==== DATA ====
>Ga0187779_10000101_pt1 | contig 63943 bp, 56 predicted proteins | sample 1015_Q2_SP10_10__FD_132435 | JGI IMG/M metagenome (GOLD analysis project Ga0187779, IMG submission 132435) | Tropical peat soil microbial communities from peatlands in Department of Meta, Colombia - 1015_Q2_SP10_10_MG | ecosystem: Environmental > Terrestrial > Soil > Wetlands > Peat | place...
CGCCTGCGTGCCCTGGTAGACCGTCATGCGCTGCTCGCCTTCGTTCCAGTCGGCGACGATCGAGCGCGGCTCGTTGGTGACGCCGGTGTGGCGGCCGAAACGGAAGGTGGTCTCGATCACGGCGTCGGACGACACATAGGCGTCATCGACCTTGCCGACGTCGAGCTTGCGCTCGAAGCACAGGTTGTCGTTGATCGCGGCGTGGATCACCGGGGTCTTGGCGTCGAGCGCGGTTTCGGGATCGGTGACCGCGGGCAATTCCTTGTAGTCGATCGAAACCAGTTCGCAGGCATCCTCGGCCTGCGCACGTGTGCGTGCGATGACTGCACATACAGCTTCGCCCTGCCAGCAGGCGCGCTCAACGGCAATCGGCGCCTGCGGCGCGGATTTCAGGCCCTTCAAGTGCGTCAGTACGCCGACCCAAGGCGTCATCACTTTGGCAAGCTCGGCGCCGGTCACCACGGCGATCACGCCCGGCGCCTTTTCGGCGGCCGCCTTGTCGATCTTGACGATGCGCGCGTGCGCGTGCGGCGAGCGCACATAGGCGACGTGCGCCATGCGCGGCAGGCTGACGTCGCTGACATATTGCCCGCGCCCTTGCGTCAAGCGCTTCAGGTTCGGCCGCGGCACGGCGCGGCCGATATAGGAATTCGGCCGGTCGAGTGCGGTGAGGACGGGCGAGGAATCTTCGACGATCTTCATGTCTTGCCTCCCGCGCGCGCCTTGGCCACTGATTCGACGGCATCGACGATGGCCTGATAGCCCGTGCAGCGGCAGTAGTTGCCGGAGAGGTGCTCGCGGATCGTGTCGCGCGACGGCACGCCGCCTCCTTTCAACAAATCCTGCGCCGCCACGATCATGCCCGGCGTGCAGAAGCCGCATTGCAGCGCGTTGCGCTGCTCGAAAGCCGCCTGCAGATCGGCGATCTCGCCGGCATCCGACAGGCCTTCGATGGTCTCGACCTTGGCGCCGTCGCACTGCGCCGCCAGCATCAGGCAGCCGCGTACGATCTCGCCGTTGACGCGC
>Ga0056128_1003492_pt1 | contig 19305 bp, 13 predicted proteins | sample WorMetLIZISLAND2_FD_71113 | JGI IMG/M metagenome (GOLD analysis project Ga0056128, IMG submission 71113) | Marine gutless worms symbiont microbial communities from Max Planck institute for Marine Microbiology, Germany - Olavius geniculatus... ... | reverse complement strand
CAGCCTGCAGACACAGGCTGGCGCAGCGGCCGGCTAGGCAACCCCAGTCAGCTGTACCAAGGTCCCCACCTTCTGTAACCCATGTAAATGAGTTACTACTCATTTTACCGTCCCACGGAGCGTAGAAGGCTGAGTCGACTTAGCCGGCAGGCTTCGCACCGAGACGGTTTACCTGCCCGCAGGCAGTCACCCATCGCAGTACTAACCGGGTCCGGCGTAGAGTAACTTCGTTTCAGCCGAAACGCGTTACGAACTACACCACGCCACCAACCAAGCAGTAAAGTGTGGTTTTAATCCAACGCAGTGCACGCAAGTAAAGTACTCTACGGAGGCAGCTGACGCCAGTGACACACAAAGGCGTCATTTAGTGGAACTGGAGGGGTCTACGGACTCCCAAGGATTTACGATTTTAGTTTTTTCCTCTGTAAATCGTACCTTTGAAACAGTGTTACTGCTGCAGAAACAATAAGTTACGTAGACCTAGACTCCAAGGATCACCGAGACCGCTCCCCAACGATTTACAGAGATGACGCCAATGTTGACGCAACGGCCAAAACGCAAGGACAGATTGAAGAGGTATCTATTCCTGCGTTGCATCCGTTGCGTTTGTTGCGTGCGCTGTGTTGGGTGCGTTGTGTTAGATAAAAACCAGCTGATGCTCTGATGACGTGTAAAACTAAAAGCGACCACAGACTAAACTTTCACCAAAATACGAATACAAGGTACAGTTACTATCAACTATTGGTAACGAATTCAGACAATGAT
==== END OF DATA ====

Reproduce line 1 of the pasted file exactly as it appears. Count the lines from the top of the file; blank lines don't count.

>Ga0187779_10000101_pt1 | contig 63943 bp, 56 predicted proteins | sample 1015_Q2_SP10_10__FD_132435 | JGI IMG/M metagenome (GOLD analysis project Ga0187779, IMG submission 132435) | Tropical peat soil microbial communities from peatlands in Department of Meta, Colombia - 1015_Q2_SP10_10_MG | ecosystem: Environmental > Terrestrial > Soil > Wetlands > Peat | place...